Carpal tunnel syndrome in general practice (1987 and 2001): incidence and the role of occupational and non-occupational factors.
until further notice
SourceBritish Journal of General Practice, 57, 534, (2007), pp. 36-9
Article / Letter to editor
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British Journal of General Practice
SubjectEBP 3: Effective Primary Care and Public Health; NCEBP 7: Effective primary care and public health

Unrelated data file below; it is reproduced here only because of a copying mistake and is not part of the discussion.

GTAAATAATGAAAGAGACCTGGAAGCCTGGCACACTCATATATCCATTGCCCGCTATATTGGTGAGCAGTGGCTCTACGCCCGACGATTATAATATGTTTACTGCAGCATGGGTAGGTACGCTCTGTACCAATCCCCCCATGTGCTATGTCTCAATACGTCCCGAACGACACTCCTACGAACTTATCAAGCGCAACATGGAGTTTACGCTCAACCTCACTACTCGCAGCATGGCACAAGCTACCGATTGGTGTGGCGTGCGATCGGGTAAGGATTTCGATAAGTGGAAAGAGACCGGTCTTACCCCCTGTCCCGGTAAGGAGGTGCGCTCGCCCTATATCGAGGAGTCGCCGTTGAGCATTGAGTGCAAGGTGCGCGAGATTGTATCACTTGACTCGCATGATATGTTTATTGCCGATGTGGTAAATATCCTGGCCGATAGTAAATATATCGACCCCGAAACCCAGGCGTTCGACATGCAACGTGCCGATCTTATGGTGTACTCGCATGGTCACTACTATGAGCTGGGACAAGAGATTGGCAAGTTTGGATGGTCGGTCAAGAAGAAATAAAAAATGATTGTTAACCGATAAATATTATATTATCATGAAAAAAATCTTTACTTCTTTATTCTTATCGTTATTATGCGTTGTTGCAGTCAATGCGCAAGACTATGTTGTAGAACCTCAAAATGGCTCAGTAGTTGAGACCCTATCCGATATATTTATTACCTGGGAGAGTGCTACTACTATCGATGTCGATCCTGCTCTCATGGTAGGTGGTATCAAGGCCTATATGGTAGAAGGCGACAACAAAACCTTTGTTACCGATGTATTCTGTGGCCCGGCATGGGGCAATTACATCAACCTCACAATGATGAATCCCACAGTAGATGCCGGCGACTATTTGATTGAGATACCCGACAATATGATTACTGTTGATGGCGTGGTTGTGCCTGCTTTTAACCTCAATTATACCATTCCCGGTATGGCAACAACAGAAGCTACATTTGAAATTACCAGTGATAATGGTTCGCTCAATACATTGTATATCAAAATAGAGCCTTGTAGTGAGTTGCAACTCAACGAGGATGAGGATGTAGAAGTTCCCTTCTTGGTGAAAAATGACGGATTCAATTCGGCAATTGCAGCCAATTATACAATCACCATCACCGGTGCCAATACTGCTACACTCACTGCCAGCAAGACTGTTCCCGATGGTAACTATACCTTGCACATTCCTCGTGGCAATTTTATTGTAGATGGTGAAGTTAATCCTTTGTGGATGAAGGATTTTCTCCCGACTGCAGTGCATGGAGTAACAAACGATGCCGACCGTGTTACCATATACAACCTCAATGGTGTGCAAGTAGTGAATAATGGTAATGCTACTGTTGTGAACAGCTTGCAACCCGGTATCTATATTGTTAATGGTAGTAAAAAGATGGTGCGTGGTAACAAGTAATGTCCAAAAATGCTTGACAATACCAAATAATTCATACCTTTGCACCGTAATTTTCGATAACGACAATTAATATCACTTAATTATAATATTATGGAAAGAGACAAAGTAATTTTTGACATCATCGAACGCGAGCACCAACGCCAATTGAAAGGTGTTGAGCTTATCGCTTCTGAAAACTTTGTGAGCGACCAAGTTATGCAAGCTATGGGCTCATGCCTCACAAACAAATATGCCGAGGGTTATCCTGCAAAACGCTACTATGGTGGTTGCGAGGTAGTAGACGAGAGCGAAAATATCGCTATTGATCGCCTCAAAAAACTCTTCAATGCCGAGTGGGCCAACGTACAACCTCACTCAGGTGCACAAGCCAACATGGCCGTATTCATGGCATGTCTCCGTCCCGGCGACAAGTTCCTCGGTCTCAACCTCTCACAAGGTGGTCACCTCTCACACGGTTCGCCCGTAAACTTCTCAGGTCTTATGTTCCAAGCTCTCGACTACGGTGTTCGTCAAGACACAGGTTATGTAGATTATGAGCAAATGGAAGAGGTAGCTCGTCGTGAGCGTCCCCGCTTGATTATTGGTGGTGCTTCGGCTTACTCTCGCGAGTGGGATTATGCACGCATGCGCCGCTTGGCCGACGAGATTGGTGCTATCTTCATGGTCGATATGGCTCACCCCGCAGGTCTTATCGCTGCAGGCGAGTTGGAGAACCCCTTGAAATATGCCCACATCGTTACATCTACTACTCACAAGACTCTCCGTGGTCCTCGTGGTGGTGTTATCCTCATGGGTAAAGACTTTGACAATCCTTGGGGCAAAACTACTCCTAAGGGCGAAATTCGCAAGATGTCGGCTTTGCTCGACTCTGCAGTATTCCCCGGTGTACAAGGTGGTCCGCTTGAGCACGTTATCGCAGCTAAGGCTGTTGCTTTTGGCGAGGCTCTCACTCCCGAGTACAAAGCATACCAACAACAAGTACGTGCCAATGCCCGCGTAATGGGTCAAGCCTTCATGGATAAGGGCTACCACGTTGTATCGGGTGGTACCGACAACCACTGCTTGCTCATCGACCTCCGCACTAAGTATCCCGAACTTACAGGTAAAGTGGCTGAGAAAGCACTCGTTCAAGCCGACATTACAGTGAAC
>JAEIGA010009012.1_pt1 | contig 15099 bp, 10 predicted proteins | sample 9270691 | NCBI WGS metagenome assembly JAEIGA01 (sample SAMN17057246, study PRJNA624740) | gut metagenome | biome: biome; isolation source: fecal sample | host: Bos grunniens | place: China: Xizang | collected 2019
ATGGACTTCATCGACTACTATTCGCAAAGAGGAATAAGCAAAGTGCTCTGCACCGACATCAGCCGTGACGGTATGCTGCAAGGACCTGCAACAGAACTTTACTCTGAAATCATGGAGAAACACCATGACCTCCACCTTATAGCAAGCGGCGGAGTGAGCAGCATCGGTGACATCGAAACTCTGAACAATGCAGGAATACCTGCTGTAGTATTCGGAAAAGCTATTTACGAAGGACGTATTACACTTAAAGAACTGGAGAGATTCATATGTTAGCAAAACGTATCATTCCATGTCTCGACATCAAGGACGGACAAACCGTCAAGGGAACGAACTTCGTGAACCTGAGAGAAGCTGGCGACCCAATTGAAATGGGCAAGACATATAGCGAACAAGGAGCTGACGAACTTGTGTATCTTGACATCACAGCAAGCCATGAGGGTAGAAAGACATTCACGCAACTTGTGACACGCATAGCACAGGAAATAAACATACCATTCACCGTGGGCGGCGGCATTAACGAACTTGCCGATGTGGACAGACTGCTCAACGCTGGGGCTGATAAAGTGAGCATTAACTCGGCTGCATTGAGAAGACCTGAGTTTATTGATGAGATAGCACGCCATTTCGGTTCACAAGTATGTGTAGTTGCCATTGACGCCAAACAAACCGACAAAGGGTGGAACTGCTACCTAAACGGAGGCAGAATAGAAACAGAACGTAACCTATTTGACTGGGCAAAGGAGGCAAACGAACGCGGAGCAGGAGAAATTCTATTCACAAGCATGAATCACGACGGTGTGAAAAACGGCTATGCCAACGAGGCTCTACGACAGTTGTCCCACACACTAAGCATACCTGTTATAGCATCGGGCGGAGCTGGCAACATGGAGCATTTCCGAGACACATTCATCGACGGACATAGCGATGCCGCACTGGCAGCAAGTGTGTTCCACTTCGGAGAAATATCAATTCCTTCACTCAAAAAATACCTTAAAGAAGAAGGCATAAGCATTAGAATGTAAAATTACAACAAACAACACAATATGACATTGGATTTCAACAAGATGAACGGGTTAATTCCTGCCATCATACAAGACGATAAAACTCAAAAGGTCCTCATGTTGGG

BACKGROUND: Most studies on the incidence of the carpal tunnel syndrome and the relation of this disorder with occupation are population-based. In this study we present data from general practice. AIM: To compare incidence rates of carpal tunnel syndrome in 1987 with those in 2001, and to study the relationship between carpal tunnel syndrome and occupation. DESIGN OF STUDY: Analysis of the data of the first and second Dutch National Survey of General Practice, conducted in 1987 and 2001, respectively. SETTING: General practices in The Netherlands. METHOD: One hundred and three general practices in 1987 with 355 201 listed patients, and 96 practices with 364 998 listed patients in 2001, registered all patients who presented with a new episode of carpal tunnel syndrome. Patient and GP populations were representative for The Netherlands. RESULTS: The crude incidence rate was 1.3 per 1000 (95% confidence interval [CI] = 1.0 to 1.5) in 1987, and 1.8 per 1000 (95% CI = 1.7 to 2.0) in 2001. In males it was 0.6 (95% CI = 0.5 to 0.7) and 0.9 (95% CI = 0.8 to 1.0) respectively; in females 1.9 (95% CI = 1.7 to 2.1) and 2.8 (95% CI = 2.6 to 3.1). At both study periods, peak incidence rate occurred in the 45-64-year age group: in 2001 this peak reached 4.8 per 1000 (95 CI = 4.1 to 5.4) for females and 1.6 (95 CI = 1.2 to 2.0) for males. Women who performed unskilled and semi-skilled work had 1.5 times greater risk of acquiring carpal tunnel syndrome than women with higher-skilled jobs (P <0.001). In men no relationship of this kind was found. CONCLUSION: In 2001 the crude incidence rate of carpal tunnel syndrome was 1.5 times higher than in 1987, but the difference was not statistically significant after subdividing by age and sex. In both years the female:male ratio was 3:1. Incidence rates were related to the job level of women, but not of men.
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